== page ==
Funner and Funnest

Wilson Gray hwgray at GMAIL.COM
Thu May 25 21:40:21 UTC 2006

Larry (the Cable Guy) and others of the Blue-Collar Comedy troupe use
"funner" and "funnest" regularly. But my impression is that they do it
only to be funny. ;-)


On 5/25/06, Laurence Horn <laurence.horn at> wrote:
> ---------------------- Information from the mail header -----------------------
> Sender:       American Dialect Society <ADS-L at LISTSERV.UGA.EDU>
> Poster:       Laurence Horn <laurence.horn at YALE.EDU>
> Subject:      Re: Funner and Funnest
> -------------------------------------------------------------------------------
> At 10:00 AM -0400 5/25/06, Baker, John wrote:
> >   M-W already allows "sometimes funner" and "sometimes
> >funnest."  American Heritage, in contrast, still cautions that writers
> >may want to avoid the use of fun as an attributive adjective, as in a
> >fun time, a fun place - a usage that seems to me to be entirely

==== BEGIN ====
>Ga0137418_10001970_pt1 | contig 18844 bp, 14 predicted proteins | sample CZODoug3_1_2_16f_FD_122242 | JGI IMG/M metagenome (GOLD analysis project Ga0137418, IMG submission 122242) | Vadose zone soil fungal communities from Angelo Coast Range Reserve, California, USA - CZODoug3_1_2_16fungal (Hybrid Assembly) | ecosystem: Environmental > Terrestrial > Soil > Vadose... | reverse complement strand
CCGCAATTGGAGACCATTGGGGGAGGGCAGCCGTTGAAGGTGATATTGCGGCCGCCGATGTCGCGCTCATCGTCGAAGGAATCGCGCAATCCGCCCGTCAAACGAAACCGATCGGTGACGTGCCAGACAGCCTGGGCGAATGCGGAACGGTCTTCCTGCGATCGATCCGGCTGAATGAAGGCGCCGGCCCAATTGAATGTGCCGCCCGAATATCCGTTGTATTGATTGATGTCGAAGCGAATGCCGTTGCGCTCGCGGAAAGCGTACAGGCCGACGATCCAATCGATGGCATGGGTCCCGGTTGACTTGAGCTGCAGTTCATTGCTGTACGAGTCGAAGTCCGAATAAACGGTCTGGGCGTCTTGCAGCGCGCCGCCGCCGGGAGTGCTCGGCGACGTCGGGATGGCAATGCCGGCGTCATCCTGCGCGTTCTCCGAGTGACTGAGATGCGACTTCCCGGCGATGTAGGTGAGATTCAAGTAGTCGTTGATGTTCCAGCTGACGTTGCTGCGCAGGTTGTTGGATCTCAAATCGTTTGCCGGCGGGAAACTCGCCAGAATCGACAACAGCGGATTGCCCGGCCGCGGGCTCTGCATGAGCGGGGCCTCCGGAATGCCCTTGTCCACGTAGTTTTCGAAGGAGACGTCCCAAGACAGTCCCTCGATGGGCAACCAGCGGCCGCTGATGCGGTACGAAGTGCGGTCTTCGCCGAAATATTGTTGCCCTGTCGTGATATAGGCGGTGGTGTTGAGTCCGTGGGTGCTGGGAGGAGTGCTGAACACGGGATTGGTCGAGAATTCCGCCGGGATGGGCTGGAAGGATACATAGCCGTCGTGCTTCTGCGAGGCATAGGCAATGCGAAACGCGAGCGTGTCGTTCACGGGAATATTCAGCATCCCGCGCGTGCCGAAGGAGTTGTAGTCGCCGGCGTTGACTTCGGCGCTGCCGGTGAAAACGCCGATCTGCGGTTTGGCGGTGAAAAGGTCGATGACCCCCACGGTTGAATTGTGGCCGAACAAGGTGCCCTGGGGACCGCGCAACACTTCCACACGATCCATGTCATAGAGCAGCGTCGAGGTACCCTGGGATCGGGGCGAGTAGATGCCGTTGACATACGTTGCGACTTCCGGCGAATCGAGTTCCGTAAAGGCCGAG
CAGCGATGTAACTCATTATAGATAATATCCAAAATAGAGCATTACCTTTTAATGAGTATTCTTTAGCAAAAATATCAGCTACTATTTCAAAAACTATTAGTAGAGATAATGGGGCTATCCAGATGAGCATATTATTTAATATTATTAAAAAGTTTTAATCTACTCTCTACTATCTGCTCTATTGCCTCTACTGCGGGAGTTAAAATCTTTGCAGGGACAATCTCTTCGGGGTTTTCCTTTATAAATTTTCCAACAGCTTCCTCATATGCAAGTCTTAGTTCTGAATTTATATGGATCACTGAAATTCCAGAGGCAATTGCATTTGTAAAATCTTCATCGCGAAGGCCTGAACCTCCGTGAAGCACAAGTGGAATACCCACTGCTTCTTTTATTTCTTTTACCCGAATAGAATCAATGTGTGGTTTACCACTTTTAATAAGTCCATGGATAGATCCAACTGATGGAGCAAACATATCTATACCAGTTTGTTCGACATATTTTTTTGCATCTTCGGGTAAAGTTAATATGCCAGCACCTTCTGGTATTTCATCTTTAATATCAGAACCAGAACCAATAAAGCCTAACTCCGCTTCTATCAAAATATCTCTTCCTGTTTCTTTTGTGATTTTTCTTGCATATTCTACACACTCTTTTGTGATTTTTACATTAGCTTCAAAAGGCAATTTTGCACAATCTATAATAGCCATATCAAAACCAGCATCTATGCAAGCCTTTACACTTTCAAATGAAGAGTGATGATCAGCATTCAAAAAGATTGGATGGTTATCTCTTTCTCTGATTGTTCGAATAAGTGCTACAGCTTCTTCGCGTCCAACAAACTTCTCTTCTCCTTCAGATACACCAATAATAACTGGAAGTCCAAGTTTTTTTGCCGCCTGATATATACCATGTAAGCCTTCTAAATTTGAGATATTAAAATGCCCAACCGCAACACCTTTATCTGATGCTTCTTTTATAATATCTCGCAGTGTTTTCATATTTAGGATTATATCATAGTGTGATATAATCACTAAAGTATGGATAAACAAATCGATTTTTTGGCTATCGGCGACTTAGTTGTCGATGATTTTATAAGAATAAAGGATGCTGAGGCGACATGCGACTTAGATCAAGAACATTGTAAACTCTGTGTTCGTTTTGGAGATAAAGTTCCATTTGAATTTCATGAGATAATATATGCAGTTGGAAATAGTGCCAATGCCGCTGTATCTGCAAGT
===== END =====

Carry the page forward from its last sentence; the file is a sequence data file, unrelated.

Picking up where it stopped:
> >unremarkable.
> >
> The thing about these last two uses is that they don't unambiguously
> involve *adjectival* occurrences of "fun".  The "fun" of "fun place"
> can instead be an attributive or modifying noun, resulting in a
> noun-noun compound.  Of course the "funner" and "funnest" cases
> necessarily involve adjectival use, as would "That seems/remained
> fun", "How fun was that?", etc.  Assuming "seem" subcategorizes for
> adjectives and not nouns, "X seems fun" might represent the tipping
> point, or perhaps the analytic comparative "X was even more fun than
> Y".  The synthetic comparatives/superlatives would confirm the
> conversion, and they've been around (especially in children's speech,
> as you've noted) for some time.
> Larry
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